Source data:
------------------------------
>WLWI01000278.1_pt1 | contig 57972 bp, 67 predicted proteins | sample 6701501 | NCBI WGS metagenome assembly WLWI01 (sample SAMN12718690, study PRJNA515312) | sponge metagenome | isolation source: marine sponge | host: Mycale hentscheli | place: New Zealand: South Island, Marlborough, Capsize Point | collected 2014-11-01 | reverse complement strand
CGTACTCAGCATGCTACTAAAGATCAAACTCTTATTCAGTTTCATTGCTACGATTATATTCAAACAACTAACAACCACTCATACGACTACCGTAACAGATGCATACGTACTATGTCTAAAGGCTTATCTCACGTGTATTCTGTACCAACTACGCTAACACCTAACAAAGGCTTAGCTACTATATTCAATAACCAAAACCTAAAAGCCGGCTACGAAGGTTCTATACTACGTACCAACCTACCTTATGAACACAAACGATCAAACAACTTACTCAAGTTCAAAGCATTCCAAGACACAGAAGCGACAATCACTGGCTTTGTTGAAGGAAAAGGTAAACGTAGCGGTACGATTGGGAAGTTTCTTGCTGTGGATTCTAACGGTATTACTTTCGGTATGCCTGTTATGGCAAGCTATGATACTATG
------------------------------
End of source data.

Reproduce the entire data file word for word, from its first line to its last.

>WLWI01000278.1_pt1 | contig 57972 bp, 67 predicted proteins | sample 6701501 | NCBI WGS metagenome assembly WLWI01 (sample SAMN12718690, study PRJNA515312) | sponge metagenome | isolation source: marine sponge | host: Mycale hentscheli | place: New Zealand: South Island, Marlborough, Capsize Point | collected 2014-11-01 | reverse complement strand
CGTACTCAGCATGCTACTAAAGATCAAACTCTTATTCAGTTTCATTGCTACGATTATATTCAAACAACTAACAACCACTCATACGACTACCGTAACAGATGCATACGTACTATGTCTAAAGGCTTATCTCACGTGTATTCTGTACCAACTACGCTAACACCTAACAAAGGCTTAGCTACTATATTCAATAACCAAAACCTAAAAGCCGGCTACGAAGGTTCTATACTACGTACCAACCTACCTTATGAACACAAACGATCAAACAACTTACTCAAGTTCAAAGCATTCCAAGACACAGAAGCGACAATCACTGGCTTTGTTGAAGGAAAAGGTAAACGTAGCGGTACGATTGGGAAGTTTCTTGCTGTGGATTCTAACGGTATTACTTTCGGTATGCCTGTTATGGCAAGCTATGATACTATG